- Return on equity: The amount of net income returned as a percentage of shareholders equity. Return on equity measures a corporation's profitability by revealing how much profit a company generates with the money shareholders have invested.

- Re-securitization: Re-securitization: The repackaging of securitised or structured products through a CDO into securities once again, such that the securities created at the second stage represent a further securitization of securities initially created as a result of securitization.

- RMBS: A debt obligation that represents claims to the cash flows from pools of mortgage loans on residential property.

- Rolling: The annualized average return for a period ending with the listed year. Rolling returns are useful for examining the behaviour of returns for holding periods similar to those actually experienced by investors.

- Synthetic CDO: A form of collateralized debt obligation (CDO) that invests in credit default swaps (CDSs) or other non-cash assets to gain exposure to a portfolio of fixed income assets. Synthetic CDOs are typically divided into credit tranches based on the level of credit risk assumed. Initial investments into the CDO are made by the lower tranches, while the senior tranches may not have to make an initial investment.

- Senior tranche: In a securitization structure, this tranche absorbs the losses arising from a default on the underlying portfolio if they exceed the amounts of the equity and mezzanine tranches.

- Super senior tranche: In a partially-funded synthetic CDO, this unfunded tranche benefits from the subordination of the senior tranche. Therefore it represents the piece of the deal that offers the best protection against losses.

- Surety wrap: When a guarantor or a sum of money is held as a guarantee for a loan in good faith.

- SPV: In a securitization structure, an SPV is a standalone ad-hoc vehicle with a finite life, which holds the underlying asset portfolio and issues securities representing this portfolio.

- Subprime: A type of loan that is offered at a rate above prime to individuals who do not qualify for prime rate loans. Quite often, subprime borrowers are often turned away from traditional lenders because of their low credit ratings or other factors that suggest that they have a reasonable chance of defaulting on the debt repayment.

- Tranching: A piece, portion or slice of a deal or structured financing. This portion is one of several related securities that are offered at the same time but have different risks, rewards and/or maturities. "Tranche" is the French word for "slice". A piece, portion or slice of a deal or structured financing. This portion is one of several related securities that are offered at the same time but have different risks, rewards and/or maturities. "Tranche" is the French word for "slice".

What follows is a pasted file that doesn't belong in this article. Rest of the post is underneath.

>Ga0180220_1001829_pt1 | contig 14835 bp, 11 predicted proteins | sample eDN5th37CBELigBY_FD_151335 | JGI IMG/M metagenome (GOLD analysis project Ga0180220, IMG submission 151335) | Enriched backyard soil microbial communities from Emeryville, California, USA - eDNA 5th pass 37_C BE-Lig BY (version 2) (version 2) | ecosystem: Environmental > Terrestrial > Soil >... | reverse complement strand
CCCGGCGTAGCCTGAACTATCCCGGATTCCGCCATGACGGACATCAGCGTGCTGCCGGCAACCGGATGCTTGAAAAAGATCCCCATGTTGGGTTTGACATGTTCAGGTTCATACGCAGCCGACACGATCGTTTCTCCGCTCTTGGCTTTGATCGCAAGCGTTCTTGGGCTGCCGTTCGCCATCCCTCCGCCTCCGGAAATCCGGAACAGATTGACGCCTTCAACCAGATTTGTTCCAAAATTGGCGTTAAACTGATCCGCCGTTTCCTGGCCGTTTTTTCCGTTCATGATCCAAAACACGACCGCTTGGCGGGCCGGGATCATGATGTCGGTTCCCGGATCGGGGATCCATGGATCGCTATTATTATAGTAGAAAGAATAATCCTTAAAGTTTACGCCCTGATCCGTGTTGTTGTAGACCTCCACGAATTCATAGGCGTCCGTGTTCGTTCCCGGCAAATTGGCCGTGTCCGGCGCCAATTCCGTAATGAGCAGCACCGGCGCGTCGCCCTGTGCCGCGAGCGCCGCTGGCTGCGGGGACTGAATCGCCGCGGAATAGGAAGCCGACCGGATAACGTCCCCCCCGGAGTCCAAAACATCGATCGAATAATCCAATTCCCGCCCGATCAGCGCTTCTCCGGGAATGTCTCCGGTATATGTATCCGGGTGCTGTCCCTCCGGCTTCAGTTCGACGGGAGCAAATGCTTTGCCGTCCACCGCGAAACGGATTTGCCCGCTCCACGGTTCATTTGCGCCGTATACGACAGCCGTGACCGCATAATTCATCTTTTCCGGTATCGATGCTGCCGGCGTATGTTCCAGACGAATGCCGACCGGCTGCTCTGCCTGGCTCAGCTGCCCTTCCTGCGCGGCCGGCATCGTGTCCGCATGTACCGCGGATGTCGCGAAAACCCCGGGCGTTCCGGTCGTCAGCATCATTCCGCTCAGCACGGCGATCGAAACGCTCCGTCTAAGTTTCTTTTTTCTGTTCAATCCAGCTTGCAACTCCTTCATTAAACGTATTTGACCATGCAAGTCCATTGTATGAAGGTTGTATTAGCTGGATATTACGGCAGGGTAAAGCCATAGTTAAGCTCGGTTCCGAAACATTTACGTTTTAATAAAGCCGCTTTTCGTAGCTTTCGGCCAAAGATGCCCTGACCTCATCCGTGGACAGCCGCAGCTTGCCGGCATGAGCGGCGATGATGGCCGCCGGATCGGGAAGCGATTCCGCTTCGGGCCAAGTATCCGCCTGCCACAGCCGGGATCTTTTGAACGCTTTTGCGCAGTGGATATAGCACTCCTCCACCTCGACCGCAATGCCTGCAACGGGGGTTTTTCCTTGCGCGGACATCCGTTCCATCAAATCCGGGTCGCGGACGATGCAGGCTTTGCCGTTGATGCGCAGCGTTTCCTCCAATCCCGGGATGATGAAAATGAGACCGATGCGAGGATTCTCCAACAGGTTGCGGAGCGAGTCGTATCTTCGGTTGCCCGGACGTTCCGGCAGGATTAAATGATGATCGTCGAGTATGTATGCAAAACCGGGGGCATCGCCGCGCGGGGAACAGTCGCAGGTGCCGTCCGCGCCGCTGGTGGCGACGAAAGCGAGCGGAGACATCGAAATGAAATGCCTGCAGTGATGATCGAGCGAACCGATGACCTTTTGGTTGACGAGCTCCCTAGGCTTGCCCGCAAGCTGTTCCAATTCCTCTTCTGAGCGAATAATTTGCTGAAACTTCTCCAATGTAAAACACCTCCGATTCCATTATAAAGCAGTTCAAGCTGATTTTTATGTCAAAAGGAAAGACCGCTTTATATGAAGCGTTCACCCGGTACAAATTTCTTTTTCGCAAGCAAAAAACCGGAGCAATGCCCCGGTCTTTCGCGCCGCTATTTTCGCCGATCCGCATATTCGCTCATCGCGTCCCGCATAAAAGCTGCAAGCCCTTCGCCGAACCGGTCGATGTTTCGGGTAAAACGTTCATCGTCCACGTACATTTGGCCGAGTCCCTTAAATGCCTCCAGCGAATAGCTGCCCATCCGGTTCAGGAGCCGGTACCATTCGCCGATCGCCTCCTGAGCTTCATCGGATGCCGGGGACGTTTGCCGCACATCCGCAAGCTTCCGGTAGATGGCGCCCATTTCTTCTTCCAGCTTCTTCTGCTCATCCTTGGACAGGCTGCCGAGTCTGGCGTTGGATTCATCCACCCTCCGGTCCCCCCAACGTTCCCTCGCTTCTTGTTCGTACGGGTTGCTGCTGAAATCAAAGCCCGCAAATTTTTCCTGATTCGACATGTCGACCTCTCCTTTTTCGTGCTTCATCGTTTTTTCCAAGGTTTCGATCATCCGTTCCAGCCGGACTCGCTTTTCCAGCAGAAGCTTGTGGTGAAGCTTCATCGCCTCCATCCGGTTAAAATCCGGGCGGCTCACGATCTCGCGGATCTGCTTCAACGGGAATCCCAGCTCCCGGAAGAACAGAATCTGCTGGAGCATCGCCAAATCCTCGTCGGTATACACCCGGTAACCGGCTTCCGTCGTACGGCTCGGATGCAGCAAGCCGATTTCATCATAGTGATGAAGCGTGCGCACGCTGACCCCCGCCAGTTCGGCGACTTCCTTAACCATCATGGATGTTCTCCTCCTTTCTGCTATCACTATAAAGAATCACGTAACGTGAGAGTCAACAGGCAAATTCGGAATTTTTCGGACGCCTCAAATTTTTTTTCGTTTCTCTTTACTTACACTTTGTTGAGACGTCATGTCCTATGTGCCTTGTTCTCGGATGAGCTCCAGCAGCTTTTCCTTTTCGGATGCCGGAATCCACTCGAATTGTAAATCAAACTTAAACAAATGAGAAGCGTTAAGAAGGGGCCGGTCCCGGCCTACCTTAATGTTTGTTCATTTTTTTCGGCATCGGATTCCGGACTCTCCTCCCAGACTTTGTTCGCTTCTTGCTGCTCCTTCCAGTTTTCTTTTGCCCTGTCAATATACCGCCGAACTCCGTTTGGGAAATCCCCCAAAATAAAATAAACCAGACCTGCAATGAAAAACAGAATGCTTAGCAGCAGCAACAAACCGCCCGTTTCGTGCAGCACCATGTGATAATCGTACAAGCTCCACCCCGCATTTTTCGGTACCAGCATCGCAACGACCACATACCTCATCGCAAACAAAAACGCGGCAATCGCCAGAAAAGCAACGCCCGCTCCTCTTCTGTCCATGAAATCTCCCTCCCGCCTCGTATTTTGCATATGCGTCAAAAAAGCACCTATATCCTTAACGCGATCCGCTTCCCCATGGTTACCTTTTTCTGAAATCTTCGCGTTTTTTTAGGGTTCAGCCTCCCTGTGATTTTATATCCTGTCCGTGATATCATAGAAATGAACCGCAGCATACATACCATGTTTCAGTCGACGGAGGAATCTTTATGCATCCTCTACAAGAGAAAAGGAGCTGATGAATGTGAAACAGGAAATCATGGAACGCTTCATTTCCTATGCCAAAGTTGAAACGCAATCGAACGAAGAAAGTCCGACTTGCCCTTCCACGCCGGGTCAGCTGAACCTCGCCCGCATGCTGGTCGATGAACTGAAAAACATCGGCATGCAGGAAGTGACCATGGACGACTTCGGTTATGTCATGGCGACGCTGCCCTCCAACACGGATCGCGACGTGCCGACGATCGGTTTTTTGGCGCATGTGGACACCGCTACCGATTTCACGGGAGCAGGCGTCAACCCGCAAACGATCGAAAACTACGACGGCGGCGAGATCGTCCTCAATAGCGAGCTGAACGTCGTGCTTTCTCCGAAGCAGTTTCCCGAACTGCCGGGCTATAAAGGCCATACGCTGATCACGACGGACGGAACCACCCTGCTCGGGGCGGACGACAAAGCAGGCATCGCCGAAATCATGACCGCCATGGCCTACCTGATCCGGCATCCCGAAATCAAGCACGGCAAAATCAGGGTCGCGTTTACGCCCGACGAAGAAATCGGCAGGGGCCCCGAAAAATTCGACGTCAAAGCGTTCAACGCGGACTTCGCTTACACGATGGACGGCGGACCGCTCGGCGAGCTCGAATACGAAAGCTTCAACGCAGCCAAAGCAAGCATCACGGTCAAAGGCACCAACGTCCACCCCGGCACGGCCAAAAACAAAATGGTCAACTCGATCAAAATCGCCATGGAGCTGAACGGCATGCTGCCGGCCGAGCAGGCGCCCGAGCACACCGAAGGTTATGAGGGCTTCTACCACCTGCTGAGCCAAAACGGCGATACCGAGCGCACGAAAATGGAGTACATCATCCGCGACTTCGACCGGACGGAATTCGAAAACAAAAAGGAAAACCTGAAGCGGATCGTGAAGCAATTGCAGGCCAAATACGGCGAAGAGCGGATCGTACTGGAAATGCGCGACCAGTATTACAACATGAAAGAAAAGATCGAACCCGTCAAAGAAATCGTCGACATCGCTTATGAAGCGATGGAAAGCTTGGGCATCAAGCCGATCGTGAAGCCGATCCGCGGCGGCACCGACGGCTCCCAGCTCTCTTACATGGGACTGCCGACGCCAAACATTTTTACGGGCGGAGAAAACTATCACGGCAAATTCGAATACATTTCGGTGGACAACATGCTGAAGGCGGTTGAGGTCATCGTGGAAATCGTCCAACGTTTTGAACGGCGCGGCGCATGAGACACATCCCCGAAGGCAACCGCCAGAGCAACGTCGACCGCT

- Teaser rate: An initial rate on an adjustable-rate mortgage (ARM). This rate will typically be below the going market rate, and is used by lenders to entice borrowers to choose ARMs over traditional mortgages. The teaser rate will be in effect for only a few months, at which point the rate will gradually climb until it reaches the full indexed rate, which will be a static margin rate plus the floating rate index to which the mortgage is tied (usually the LIBOR index).

- Underwriting: The word "underwriter" is said to have come from the practice of having each risk-taker write his or her name under the total amount of risk that he or she was willing to accept at a specified premium. In a way, this is still true today, as new issues are usually brought to market by an underwriting syndicate in which each firm takes the responsibility (and risk) of selling its specific allotment.

- Waterfall: A type of payment scheme in which higher-tiered creditors receive interest and principal payments, while the lower-tiered creditors receive only interest payments. When the higher tiered creditors have received all interest and principal payments in full, the next tier of creditors begins to receive interest and principal payment.[1]

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Introduction and Channeling of the Research

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The fundamental motive of this thesis is to locate the main catalysts that caused the 2007/2008 financial crisis, and the rationale of their unique interaction. The three primary avenues used to layout the analysis are the Structured Finance Instruments involved, the parties concerned and the channels that exacerbated the rapidity of the spread that ultimately increased the severity of the crunch.

Chapter One lays an overview of the Structured Finance Instruments prevalent in the financial spectrum, of which the main instruments that, contributed to the triggering and propagation of the financial turmoil are demonstrated and explained.

Chapter Two exemplifies the pre-cursors of the crisis which began in the sub-prime sector of the United States. The vital triggers that caused the bust of the subprime bubble are further illustrated as well.